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Author Topic: Best Log for QSL Mangement/ award tracking  (Read 110156 times)
K9IUQ
Member

Posts: 2078




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« Reply #105 on: September 11, 2013, 05:32:53 AM »

why do you have this need to be so repetitive about it? 

Your reputation is not enhanced by sniping at what others are contributing to the hobby. 

What you should be asking yourself is WHY does Dave have to be so repetitive in his constant advertising in the forums? If DxLabs is so superior why does Dave not like my approach of "Try all the Loggers - figure out what works for you". This is a sensible approach of finding a good logger.

Dave, you and other DxLabers find my approach offensive. Why??

My reputation is not the topic here and I could care less what you or anyone else thinks about K9IUQ. I tell truths and nothing will change that.

Stan K9IUQ
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NI0C
Member

Posts: 2437




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« Reply #106 on: September 11, 2013, 07:15:48 AM »

why do you have this need to be so repetitive about it? 

Your reputation is not enhanced by sniping at what others are contributing to the hobby. 

What you should be asking yourself is WHY does Dave have to be so repetitive in his constant advertising in the forums? If DxLabs is so superior why does Dave not like my approach of "Try all the Loggers - figure out what works for you". This is a sensible approach of finding a good logger.

Dave, you and other DxLabers find my approach offensive. Why??

My reputation is not the topic here and I could care less what you or anyone else thinks about K9IUQ. I tell truths and nothing will change that.

Stan K9IUQ
Stan,
You are punching at a straw man here.  Nobody has argued against competitive evaluation of logging software.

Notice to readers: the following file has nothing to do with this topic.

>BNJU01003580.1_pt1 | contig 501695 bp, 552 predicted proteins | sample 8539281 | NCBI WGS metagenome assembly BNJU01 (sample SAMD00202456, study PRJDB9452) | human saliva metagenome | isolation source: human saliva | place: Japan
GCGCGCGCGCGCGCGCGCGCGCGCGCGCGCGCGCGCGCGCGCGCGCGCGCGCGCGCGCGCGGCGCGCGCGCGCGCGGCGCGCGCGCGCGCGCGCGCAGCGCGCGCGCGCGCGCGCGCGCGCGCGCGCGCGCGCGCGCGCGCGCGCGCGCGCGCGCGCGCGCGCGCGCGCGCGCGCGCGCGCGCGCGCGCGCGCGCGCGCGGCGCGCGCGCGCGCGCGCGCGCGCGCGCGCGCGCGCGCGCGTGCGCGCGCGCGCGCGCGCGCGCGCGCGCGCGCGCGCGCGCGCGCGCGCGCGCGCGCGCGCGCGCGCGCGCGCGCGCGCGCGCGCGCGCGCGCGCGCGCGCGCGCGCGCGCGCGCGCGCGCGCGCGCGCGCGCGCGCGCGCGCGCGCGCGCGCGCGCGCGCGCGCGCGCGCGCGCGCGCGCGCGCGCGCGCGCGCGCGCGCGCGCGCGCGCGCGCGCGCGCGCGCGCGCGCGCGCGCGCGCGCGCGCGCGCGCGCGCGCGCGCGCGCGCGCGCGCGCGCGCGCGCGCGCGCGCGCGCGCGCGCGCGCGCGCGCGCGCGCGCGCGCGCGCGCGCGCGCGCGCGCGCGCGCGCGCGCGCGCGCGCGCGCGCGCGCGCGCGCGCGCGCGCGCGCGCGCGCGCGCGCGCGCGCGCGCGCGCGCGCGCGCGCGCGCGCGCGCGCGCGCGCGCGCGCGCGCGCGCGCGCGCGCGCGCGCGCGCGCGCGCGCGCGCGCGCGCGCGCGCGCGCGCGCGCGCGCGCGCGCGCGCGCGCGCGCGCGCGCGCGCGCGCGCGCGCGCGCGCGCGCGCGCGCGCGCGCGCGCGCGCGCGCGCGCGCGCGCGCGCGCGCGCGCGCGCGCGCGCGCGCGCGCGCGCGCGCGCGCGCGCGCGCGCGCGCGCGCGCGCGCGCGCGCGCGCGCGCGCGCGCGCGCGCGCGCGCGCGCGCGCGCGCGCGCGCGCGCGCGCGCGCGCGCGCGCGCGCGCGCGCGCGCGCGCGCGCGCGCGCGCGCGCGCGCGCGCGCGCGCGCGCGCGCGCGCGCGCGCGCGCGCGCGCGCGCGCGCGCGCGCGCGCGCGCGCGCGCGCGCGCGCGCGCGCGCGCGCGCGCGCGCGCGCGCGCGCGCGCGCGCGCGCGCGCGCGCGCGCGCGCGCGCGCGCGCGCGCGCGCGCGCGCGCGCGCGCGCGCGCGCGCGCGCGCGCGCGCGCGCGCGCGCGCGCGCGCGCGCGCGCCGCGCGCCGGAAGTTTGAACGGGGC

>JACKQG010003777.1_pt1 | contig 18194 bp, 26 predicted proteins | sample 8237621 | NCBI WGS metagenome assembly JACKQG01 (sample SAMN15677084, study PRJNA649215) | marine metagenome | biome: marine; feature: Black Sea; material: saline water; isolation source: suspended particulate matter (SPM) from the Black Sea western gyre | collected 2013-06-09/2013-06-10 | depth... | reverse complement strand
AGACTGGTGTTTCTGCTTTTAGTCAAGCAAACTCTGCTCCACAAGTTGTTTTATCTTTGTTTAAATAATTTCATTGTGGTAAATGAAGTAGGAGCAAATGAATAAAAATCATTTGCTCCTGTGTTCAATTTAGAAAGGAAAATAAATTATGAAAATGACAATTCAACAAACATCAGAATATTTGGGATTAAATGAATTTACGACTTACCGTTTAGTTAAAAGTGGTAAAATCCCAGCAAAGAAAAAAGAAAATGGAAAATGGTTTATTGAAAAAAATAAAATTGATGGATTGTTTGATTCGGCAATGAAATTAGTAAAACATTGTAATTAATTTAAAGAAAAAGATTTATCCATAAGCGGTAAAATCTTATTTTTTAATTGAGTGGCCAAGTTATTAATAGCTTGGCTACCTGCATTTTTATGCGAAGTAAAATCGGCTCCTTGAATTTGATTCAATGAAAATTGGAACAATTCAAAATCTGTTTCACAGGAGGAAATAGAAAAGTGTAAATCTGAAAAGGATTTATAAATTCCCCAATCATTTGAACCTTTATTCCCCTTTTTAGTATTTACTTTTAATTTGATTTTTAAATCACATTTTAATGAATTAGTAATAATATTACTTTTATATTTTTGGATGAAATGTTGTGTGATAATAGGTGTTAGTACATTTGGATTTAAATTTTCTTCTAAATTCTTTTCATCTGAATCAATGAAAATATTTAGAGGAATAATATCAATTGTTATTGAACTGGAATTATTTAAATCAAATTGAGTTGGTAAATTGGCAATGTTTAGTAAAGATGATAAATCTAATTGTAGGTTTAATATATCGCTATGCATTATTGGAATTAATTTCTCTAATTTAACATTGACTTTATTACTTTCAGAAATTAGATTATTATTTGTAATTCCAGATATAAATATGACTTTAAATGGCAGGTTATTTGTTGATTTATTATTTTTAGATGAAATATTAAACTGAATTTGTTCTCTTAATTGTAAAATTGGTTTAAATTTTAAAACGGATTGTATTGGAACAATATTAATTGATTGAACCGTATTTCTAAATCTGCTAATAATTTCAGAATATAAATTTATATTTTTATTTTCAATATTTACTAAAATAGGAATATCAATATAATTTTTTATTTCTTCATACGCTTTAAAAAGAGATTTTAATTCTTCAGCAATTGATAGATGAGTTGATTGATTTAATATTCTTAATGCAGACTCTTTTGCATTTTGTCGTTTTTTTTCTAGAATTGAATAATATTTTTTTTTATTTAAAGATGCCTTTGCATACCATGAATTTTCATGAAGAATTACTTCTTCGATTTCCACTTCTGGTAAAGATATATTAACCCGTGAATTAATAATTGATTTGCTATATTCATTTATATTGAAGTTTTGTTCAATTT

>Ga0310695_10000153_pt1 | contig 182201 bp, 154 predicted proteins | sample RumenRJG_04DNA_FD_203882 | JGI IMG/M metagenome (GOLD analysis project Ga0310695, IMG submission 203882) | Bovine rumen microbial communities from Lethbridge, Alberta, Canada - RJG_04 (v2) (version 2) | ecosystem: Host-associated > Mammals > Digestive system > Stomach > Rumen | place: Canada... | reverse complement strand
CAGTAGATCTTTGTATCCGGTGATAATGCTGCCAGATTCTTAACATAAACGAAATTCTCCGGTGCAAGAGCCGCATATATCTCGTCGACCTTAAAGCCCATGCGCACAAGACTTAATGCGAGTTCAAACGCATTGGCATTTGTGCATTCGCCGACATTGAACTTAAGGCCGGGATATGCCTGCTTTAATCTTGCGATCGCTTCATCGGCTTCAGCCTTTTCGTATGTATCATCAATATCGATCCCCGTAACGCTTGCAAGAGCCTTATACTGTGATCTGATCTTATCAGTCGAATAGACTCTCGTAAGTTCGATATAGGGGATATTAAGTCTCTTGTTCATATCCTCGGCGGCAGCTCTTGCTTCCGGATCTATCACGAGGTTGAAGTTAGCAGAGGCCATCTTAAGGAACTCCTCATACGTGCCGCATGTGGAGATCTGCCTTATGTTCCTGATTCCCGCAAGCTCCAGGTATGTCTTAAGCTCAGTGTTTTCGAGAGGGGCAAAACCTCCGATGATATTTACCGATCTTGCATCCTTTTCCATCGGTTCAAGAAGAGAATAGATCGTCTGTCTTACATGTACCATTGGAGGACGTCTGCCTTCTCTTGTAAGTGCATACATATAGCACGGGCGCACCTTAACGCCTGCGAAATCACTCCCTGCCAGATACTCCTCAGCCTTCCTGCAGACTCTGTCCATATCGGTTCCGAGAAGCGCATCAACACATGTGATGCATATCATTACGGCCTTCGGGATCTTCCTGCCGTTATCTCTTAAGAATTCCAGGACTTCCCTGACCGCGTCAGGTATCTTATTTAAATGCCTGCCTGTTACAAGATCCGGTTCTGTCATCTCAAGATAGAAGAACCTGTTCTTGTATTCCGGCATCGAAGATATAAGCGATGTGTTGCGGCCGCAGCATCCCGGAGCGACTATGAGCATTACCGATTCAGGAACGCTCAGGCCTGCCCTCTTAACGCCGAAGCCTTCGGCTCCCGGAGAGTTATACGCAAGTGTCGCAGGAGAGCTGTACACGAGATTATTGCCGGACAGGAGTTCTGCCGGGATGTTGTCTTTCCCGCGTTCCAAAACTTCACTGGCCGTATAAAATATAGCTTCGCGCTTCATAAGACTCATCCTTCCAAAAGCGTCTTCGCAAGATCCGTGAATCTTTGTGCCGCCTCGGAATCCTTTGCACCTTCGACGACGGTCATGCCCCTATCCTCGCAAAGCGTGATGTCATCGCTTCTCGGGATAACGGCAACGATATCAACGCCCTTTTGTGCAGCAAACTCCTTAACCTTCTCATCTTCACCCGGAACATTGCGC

I used the word reputation because that's the word you used in connection with Dave.  Read my first posting in this topic. 
73,
Chuck  NI0C
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AK7V
Member

Posts: 251




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« Reply #107 on: September 11, 2013, 10:10:35 AM »

As an unbiased observer, it really looks like IUQ has an axe to grind or some sort of personal issue with YQ.

Of course the author of a program is going to want people to use it.  Of course he's going to think it's great.  He might even denigrate the competition (although I haven't seen it, either way, it's not unreasonable).

I think we're all smart enough to realize that YQ is biased towards his own creation, and to realize that there are many logging options and that we can try most of them for free.  Telling us that over and over -- as if YQ's description of his software (in an appropriate setting) somehow captivates us and renders us incapable of independent thought and evaluation -- isn't adding anything to the conversation.  It's just turning the thread ugly and negative, in my opinion.
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W2EJG
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Posts: 39




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« Reply #108 on: September 12, 2013, 07:04:09 AM »

Win-EQF does it all and easily. Not clunky, straightforward management of LOTW and paper QSLs.

I have used it since my old log blew up 1/1/2000

My 2p

Bob  W2EJG
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N5INP
Member

Posts: 1323




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« Reply #109 on: September 15, 2013, 05:15:22 AM »

Win-EQF does it all and easily. Not clunky, straightforward management of LOTW and paper QSLs.

You talking about this? It looks like an old DOS program from 20 years ago.  Roll Eyes

Win-EQF

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K9IUQ
Member

Posts: 2078




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« Reply #110 on: September 15, 2013, 01:12:49 PM »

You talking about this? It looks like an old DOS program from 20 years ago.  Roll Eyes

Win-Eqf is one of the few programs that looks even uglier than DxLabs. At least Win-Eqf has a windows menu bar.

I like pretty programs that actually look like Windows software. For instance HRD, CommCat, Logic 9.....
They are not only pretty but very functional with lots of options.

Stan K9IUQ
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N5INP
Member

Posts: 1323




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« Reply #111 on: September 24, 2013, 05:01:00 PM »

Well, I've taken a look at a few logging suites, but most seemed way to complex for me, at least at the moment. The amount of features was just mind-boggling.